We all have a million and one ideas in our head of how to improve our lives. How to achieve our goals. How to create new products. But only a fraction of us actually act on those thoughts. Because the rest are afraid of failure.

It’s easy to remain stagnant. It’s easy to stay the same. It’s easy to be afraid and make excuses. It’s hard to risk failure.

I have two friends. One year ago, the same thing happened to both of them. They wanted to apply to medical school. They both ordered their applications. One of them worked on her application, submitted her MCATs and applied.

The other thought about it and figured that she wouldn’t get accepted, so she didn’t apply. She didn’t want to get the rejection letter, so she cut herself off before they could reject her!

They are of comparable intelligence. They have similar experience and passion for the medicine. But one of them is now in medical school and one of them isn’t.

In failure, I like to apply the Max Power Principle. When failing, make sure that you fail fast. You don’t want to waste your time in trying to achieve something that’s not going to happen. Not all of your ideas are going to be winners. Just get as many out there as you possibly can and see if they work. If they crash and burn, be willing to walk away.

It doesn’t matter how much time or money you invested behind a concept. If it’s not right there’s no need to invest MORE time and money behind it.

There was a chance that Idea Drunk would be a failure. Three years and over 300 posts later, it would seem like a success. But there are tons of other blog and writing projects that have crashed and burned. Like this. Or this.

Do what Max Power does – fail quickly and fail often.

- Christian

Friday Inspiration

Posted: January 7th, 2011 | Author: | Filed under: Inspiration | Tags: , , , , , , | No Comments »

From SpeakSomeLove.

- Christian

Subway Guitar Guy

Posted: January 3rd, 2011 | Author: | Filed under: Random | Tags: , , , , , , , , | No Comments »

A couple of weeks ago, I was taking my normal subway trek home from workl. There is usually a busker or street performer playing in the subway trying to gain the attention (and money) of the weary masses rushing home. On a normal day, they would be playing some crap that I don’t really understand or Green Day. Either way, it blends into the background – it’s the same stuff day after day. If it’s a different performer, nobody notices.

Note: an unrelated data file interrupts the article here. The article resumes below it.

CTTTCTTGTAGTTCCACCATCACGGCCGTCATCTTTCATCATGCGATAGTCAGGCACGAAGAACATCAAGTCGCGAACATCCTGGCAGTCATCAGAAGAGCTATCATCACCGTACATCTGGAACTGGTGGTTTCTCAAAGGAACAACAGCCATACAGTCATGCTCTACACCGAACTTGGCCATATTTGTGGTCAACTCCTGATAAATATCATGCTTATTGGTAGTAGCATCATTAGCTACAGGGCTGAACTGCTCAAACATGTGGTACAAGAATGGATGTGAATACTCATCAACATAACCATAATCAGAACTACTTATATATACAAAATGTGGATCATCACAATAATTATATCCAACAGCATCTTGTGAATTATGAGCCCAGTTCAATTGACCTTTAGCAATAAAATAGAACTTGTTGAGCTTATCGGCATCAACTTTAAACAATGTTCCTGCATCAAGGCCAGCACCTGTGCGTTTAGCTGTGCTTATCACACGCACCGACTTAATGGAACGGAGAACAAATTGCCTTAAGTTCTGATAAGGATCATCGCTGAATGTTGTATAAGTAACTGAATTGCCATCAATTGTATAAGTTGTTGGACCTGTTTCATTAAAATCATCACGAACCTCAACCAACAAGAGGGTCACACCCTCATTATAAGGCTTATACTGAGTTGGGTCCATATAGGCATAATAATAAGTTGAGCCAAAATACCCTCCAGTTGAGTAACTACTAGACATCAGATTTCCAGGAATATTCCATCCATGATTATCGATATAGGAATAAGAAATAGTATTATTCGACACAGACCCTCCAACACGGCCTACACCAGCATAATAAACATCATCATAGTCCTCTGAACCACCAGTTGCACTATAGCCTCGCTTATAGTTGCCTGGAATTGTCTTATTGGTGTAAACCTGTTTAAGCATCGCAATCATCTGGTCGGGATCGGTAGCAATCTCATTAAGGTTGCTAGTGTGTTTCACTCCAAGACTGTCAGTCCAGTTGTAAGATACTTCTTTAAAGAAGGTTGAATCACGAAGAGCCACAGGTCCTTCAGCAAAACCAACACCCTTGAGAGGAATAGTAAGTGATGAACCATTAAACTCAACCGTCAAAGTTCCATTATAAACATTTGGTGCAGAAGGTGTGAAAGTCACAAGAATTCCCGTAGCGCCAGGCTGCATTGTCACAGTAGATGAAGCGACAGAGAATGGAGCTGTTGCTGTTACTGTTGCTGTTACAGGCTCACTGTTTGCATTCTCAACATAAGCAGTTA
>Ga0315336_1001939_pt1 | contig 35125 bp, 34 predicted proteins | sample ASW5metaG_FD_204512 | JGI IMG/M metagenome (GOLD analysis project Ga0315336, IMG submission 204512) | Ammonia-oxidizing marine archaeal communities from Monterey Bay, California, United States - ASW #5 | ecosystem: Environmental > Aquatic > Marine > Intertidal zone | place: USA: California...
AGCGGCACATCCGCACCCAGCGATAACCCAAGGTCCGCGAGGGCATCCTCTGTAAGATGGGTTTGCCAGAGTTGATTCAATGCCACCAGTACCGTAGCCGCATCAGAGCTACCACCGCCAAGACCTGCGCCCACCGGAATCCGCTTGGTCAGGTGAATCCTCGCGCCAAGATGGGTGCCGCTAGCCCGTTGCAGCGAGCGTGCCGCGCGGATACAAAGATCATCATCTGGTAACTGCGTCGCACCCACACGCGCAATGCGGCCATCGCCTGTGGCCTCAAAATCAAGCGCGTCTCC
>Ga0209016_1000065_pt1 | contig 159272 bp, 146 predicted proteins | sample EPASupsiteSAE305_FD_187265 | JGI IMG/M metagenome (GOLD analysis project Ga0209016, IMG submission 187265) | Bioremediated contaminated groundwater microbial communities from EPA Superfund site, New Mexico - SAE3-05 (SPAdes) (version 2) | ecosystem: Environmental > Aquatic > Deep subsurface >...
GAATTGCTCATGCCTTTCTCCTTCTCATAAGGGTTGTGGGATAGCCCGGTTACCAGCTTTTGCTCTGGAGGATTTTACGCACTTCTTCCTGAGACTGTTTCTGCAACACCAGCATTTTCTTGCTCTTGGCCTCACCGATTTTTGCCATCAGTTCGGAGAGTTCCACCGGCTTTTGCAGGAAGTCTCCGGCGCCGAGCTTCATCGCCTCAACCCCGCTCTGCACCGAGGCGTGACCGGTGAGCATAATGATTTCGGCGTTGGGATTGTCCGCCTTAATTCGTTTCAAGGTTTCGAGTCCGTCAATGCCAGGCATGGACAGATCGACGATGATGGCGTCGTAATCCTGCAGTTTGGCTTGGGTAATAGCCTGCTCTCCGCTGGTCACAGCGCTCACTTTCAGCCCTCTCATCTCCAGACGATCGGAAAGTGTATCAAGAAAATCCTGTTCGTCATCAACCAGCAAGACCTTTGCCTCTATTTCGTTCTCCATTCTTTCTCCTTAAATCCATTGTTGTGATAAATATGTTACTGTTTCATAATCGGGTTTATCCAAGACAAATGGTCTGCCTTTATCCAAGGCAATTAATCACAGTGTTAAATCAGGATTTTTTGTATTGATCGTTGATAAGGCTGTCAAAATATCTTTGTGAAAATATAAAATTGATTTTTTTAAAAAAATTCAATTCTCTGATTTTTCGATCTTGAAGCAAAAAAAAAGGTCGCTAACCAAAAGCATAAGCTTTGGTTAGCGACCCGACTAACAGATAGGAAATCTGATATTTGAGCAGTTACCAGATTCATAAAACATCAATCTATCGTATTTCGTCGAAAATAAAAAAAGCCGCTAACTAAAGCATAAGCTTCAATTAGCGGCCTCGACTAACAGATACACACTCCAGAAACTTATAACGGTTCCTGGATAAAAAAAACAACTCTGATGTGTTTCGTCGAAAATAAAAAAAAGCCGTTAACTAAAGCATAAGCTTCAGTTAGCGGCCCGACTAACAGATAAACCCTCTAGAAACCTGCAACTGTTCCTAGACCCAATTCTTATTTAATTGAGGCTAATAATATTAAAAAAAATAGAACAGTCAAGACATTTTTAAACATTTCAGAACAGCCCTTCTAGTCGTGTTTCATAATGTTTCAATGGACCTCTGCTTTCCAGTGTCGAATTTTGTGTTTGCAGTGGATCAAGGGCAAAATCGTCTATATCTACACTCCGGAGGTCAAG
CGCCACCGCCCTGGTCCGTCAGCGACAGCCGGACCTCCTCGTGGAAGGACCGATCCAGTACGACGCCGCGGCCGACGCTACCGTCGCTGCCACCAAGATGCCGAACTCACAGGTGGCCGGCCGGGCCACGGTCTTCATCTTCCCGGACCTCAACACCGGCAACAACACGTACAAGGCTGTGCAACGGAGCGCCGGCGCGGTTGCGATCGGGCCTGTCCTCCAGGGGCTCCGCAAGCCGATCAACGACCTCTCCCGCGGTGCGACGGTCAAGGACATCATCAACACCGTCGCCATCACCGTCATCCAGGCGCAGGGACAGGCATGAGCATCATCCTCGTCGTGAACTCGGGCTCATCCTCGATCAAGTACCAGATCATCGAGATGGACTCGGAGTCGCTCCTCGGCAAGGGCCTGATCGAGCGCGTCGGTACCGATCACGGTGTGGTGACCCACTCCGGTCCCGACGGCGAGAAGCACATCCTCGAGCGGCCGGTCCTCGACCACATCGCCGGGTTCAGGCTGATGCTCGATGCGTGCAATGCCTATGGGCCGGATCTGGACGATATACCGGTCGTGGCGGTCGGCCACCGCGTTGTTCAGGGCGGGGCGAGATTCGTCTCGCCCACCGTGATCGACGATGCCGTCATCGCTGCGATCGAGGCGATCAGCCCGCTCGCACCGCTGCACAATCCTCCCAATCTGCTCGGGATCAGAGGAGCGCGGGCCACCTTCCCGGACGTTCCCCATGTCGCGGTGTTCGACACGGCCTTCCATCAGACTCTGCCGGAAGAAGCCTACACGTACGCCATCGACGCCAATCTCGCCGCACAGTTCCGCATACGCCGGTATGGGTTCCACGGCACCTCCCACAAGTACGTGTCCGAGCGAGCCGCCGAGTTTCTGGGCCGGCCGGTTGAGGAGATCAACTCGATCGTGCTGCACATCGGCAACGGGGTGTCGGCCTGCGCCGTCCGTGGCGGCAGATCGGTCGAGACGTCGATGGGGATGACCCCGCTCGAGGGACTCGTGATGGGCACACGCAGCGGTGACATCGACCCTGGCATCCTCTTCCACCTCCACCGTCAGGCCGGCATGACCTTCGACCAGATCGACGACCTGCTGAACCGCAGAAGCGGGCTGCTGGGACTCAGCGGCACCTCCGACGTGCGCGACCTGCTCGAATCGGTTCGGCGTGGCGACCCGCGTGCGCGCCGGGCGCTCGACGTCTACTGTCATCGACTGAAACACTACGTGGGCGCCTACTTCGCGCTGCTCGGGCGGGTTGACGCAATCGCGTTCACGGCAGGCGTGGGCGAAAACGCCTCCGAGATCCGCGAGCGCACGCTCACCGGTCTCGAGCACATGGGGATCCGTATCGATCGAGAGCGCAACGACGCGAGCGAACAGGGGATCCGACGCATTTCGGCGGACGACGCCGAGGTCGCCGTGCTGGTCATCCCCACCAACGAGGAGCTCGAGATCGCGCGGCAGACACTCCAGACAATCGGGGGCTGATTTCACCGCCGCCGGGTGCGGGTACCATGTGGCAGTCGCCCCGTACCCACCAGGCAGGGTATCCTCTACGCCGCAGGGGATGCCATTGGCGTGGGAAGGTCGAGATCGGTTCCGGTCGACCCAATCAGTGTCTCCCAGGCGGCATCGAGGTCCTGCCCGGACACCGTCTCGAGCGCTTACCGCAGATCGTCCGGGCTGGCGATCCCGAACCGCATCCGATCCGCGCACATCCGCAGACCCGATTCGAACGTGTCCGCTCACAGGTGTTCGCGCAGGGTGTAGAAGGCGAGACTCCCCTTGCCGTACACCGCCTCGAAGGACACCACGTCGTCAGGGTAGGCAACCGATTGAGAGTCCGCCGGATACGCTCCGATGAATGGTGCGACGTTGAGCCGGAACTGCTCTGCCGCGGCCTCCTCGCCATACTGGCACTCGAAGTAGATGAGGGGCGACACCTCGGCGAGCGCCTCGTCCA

Until this guy showed up. He looked normal. He didn’t have an amazing voice and wasn’t particularly good on the guitar. But he was playing the Super Mario Brothers theme song! People stopped and took notice. They pulled out their phones and recorded videos. A couple of people dropped fivers in his guitar case. He wasn’t just a busker. He was a star in the subway and he was raking it in.

What made this guy successful at busking? Easy. He was different. He was nostalgic. He stood out.

He wasn’t a good singer. He wasn’t an amazing guitarist. He wasn’t dressed up in a cool costume. But it didn’t matter. People are willing to overlook a lack of skill for something different. The iPad didn’t have a front facing camera. It wasn’t the easiest to type on. It didn’t run flash. So? People don’t care because it’s cool and it’s different.

The admissions officers a top college will overlook an average GPA if you started your own environmentally friendly product line.

The recruiter at your dream job will overlook limited work experience if you are a world reknown blogger and have written a book in your field.

Customers will overlook limitations in functionality (like no air conditioning or trunk) if you are going to deliver one of the lightest and fastest performance cars on the planet.

So that’s what I learned from a dude on the subway – it’s better to deliver on one thing that differentiates you from your competition than to focus on being “just as good” on what they’re already doing.

- Christian